Sean McMullen's latest work reminds me of nothing so much as reading Jack Vance - the opening pages are almost incomprehensible with names and terms that slowly shade into familiarity. But if Vance's familiarity never bred contempt then McMullen conversely isn't eventually able to produce the requisite wonder either.
The Miocene Arrow is set in the middle of the 39th century, almost two thousand years after the Call has devastated humanity. The Call robs anything much larger than a cat of all conscious volition and draws them off to the west. As if this weren't problematic enough, any powered vehicle bigger than 29½ feet is automatically destroyed by orbiting "Sentinels". Oh, and electricity is somehow forbidden too.
In a depopulated North America the Call permanently blankets almost all the known world (which, admittedly, is not much of it). The only pockets of civilization survive in Havens where the Call sweeps in at random for only a few hours daily, allowing a stable and surprisingly civilised culture to thrive.
One of these, Mounthaven, has retained powered flight technology using micro-light aircraft (pretty handy bearing in mind that the Call only extends 50 feet above sea-level) and is carefully ruled by Airlords and their technocratic Guilds, who monopolise the skies for typically lunatic but entertaining upper class rituals.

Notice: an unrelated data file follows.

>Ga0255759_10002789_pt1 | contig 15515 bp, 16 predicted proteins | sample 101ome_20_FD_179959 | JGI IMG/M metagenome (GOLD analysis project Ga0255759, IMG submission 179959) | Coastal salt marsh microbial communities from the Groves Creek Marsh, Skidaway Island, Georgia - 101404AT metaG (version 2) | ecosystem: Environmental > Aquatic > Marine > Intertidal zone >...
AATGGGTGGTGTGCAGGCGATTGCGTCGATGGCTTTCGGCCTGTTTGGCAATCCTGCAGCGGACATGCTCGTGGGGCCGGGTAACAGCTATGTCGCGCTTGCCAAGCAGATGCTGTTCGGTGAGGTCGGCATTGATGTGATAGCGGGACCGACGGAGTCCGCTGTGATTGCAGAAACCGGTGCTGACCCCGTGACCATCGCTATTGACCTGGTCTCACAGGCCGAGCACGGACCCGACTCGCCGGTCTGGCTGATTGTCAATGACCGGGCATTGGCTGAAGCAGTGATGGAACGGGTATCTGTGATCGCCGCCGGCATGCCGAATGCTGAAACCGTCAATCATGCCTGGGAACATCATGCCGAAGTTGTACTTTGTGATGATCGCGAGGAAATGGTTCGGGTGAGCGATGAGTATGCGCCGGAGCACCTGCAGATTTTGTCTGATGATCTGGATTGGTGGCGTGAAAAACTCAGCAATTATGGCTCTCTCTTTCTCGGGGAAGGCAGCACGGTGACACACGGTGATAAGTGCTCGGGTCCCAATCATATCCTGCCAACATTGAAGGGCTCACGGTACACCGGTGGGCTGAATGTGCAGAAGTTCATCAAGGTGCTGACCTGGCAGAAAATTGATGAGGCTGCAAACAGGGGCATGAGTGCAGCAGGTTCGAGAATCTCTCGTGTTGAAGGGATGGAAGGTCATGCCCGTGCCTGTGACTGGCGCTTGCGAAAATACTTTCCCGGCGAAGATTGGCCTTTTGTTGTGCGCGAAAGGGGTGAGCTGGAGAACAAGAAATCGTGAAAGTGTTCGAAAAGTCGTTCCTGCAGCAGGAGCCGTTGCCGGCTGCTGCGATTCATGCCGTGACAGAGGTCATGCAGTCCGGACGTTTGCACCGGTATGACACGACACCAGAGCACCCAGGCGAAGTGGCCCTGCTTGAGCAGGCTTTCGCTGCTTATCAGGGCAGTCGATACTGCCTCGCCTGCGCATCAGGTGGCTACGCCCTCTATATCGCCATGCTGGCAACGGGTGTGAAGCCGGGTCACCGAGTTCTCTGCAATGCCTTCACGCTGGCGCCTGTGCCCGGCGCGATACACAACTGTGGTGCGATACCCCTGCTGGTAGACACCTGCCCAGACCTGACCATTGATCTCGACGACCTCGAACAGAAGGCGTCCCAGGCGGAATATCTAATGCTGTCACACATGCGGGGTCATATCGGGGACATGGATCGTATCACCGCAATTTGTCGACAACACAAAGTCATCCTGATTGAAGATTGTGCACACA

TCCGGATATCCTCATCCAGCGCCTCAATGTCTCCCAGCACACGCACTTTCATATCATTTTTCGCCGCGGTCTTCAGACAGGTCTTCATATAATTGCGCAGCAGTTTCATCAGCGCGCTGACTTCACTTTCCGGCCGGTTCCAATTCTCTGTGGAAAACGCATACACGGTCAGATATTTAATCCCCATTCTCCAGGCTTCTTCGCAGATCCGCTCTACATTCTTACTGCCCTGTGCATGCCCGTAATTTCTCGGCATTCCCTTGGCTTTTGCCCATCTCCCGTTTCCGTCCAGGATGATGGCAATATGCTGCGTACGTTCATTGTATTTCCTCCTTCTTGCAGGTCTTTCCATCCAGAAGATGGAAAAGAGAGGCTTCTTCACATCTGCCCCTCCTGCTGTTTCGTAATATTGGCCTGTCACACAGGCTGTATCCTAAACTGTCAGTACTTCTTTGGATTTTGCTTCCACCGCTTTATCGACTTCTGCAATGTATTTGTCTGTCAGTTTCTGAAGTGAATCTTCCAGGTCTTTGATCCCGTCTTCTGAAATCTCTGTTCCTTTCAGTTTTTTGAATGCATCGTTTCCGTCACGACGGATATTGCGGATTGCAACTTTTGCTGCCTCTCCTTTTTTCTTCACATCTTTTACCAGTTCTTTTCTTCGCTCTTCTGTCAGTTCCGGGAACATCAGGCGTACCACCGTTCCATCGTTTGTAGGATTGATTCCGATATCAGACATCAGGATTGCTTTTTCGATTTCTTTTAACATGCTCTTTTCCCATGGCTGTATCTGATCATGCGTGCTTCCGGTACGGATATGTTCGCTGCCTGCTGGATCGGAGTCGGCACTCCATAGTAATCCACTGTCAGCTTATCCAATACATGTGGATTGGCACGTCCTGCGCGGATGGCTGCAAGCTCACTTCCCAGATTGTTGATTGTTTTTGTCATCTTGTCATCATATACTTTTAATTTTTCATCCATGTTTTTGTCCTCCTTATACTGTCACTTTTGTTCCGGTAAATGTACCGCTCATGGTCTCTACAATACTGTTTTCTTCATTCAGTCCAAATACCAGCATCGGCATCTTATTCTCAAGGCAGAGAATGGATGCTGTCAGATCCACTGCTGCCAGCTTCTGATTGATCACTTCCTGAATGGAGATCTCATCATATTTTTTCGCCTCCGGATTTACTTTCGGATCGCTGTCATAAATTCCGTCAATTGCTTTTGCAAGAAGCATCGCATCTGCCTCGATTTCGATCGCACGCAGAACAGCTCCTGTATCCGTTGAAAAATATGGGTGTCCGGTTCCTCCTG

Thus have things been for millennia, but now dastardly Ozzie agents immune to the Call have infiltrated the Havens to cause not just a little mischief but quite possibly genocide!
Sean McMullen can weave a complicated yarn with the best of them.
The Miocene Arrow is a long book that begins as The Anome or Emphyrio and turns into a science fictional version of Antony Beevor's Stalingrad - but inevitably falls in comparison because the real Stalingrad is quite fantastic enough.
This bizarre future Earth is a superb and enthralling creation, a strange sort of Middle Ages with planes. But these planes are lovingly-crafted and individual works of art that make chivalrous knights of their gallant pilots - gallant pilots whose existence and codes of honour and warfare seem quite as stylised as their mechanical steeds.
If the large cast of characters never leap off the page at you then they're adequately portrayed and not infrequently hilarious. There's romance, evil, courage and revenge in large enough spoonfuls to keep your head firmly ensconced in the 39th century. The first half of The Miocene Arrow is a cracking and intriguing read.
Unfortunately McMullen completely blows it right in the middle, going off half-cocked with a decidedly wishy-washy explanation of almost everything that had worked to build up the previous 190 pages into a cracking read, and from then on The Miocene Arrow wends its way toward a disappointingly Boys' Own conclusion. The explanations behind the Call and even the much-vaunted Miocene Arrow itself fall very flat, as these things so depressingly often do, leaving the derring-do of the pilots to carry the rest of the book.
And 418 pages are a heavy weight for any micro-light to lift.